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Furious customers are accusing Wall Street's favorite shirt startup of failing to deliver on its promises

Business Insider, 1/1/0001 12:00 AM PST


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$12 BILLION HEDGE FUND: The stock market has changed, and we're going to have to do things differently

Business Insider, 1/1/0001 12:00 AM PST

wall street trader sad

The stock market has changed, and investors are going to have to sharpen their wits.

That's according to Dmitry Balyasny, the managing partner at the billion-dollar hedge fund Balyasny Asset Management. The firm managed $12.6 billion in hedge-fund assets at the start of the year, according to the Hedge Fund Intelligence Billion Dollar Club ranking.

Balyasny wrote in a letter to investors that the rise of passive investing and quant funds and a surge in hedge-fund assets had made the stock market more efficient, leaving fewer easy money-making opportunities.

It's certainly been true that as exchange-traded funds have increased their share of the stock market, they've been blamed for suppressing fluctuations and pushing a measure of volatility to near-record lows.

And while it's difficult to attribute the low-volatility environment to just one driver, ETFs, which allow for the easy purchase of huge swaths of stocks, may have made the market more monolithic and sapped it of price swings.

"We think the challenges, consolidation, and changes in the industry are due to one main factor: There isn't enough alpha to make everyone happy," Balyasny said in the letter, which was reviewed by Business Insider. Balyasny declined to comment.

He identified three key questions for equity long/short funds, or those that bet on and against stocks.

Can long/short strategies work in an ETF and index-flow-led market?

ETFs, which simply track an index, have hoovered up assets at a high rate over the past decade. US-listed ETFs saw $283 billion in net inflows during 2016, taking aggregate assets under management to $2.5 trillion, according to Citigroup.

Balyasny notes that passive investors now own more than one-third of the US stock market and fundamental stock investors make up only a small fraction of total trading each day.

This has a few implications, according to Balyasny — in particular, an increase in the relative importance of stock-price catalysts, such as earnings releases. From the letter:

"Day-to-day action is very ETF-driven. While this action won't change the ultimate valuation of individual companies, it will increase short-term correlations. Portfolio construction needs to be tight and tilts need to be very well managed to navigate these powerful flows. This makes catalysts, earnings, and other events extremely important to play — and play correctly — because that is when dispersion is most likely to occur."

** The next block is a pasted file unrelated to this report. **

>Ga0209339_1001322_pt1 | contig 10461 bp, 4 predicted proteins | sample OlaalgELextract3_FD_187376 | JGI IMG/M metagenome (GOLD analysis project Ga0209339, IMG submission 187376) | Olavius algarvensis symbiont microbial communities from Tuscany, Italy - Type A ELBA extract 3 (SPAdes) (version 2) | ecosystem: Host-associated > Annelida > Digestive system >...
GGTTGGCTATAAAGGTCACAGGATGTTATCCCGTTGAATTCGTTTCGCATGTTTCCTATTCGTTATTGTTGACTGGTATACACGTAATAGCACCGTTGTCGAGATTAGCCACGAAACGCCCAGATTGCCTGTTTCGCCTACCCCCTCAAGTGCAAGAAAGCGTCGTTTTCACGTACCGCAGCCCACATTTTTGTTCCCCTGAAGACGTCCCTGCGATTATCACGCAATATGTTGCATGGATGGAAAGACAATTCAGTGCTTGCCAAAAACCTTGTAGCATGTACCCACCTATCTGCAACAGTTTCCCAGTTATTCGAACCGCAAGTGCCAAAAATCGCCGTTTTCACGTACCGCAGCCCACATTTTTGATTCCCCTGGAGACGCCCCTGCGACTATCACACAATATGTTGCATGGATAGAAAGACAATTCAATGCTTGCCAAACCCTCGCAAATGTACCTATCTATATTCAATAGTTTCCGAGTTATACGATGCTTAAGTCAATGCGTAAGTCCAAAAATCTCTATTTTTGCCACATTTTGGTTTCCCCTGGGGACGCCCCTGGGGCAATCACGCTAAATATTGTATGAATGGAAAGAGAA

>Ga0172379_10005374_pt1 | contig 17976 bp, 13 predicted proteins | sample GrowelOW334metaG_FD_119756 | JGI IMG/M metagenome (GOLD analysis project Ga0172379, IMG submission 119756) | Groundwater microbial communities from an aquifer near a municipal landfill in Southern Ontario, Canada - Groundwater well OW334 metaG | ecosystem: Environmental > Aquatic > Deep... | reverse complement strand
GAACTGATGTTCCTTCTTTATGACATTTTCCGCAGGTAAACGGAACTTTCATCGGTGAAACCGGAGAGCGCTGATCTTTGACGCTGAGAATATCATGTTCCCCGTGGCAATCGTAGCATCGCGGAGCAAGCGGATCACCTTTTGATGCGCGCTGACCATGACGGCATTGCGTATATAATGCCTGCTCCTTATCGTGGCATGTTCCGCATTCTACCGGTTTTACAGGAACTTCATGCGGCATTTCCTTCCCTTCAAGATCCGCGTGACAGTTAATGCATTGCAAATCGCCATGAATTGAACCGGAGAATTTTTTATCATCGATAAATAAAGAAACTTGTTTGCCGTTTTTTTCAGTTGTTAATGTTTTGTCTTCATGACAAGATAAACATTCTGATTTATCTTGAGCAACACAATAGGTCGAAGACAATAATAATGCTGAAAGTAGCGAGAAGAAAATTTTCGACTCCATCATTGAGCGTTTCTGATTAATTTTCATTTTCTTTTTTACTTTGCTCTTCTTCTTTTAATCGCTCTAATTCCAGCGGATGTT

Balyasny cites Japan as an example of what happens to markets with high levels of passive ownership. More than 70% of Japanese stocks are passively owned, according to the letter, given the Bank of Japan's stock-buying program, "yet liquidity in Japan is fine, and the fundamental stock selection opportunities remain robust," he said.

In other words, passive investing doesn't kill stock-picking. It just puts an emphasis on calling the big catalysts for stock moves right.

Can long/short investing work in a crowded field?

Another common complaint among investors: Everyone is chasing the same trades.

"While crowding has been reduced from last year's peak, most verticals are still pretty crowded," Balyasny said. "A correct, fundamentally variant view is hard to come by, and the alpha is short-lived as others catch on."

Still, it's possible to find unique ideas and deliver alpha, according to the letter.

"The market is just very competitive," he said. "While the business is tough in the short run, it is ultimately good for survivors."

Can long/short work in markets dominated by computers?

Quant funds have become popular with investors and are hoovering up assets. According to a recent Credit Suisse survey, about 60% of global institutional investors said they were likely to increase allocations to incorporate some quantitative analysis over the next three to five years, with pensions showing the most interest.

According to Balyasny, it isn't a case of fundamental investing versus quant investing; the two need to combine. From the letter:

"Some of our worst trades are caused by an over-reliance on data without a variant fundamental view (e.g., a short position in a fundamentally challenged business with deteriorating current data where results come in close enough in light of low expectations to cause a big squeeze).

"On the flip side, some of our best trades have been when our teams identify some fundamental inflection in a business that has not been picked up yet in the data. Each approach can be successful on its own if practiced by a top team, but combining the two will lead to the best results."

The letter said Balyasny's Atlas Global fund was basically flat for the year to date, while the Atlas Enhanced fund was up 0.78%.

"We believe that as we continue to scale up deployment and enter summer earnings season, returns should improve back to our target range," Balyasny said.

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Citigroup beats on earnings as fixed income business soars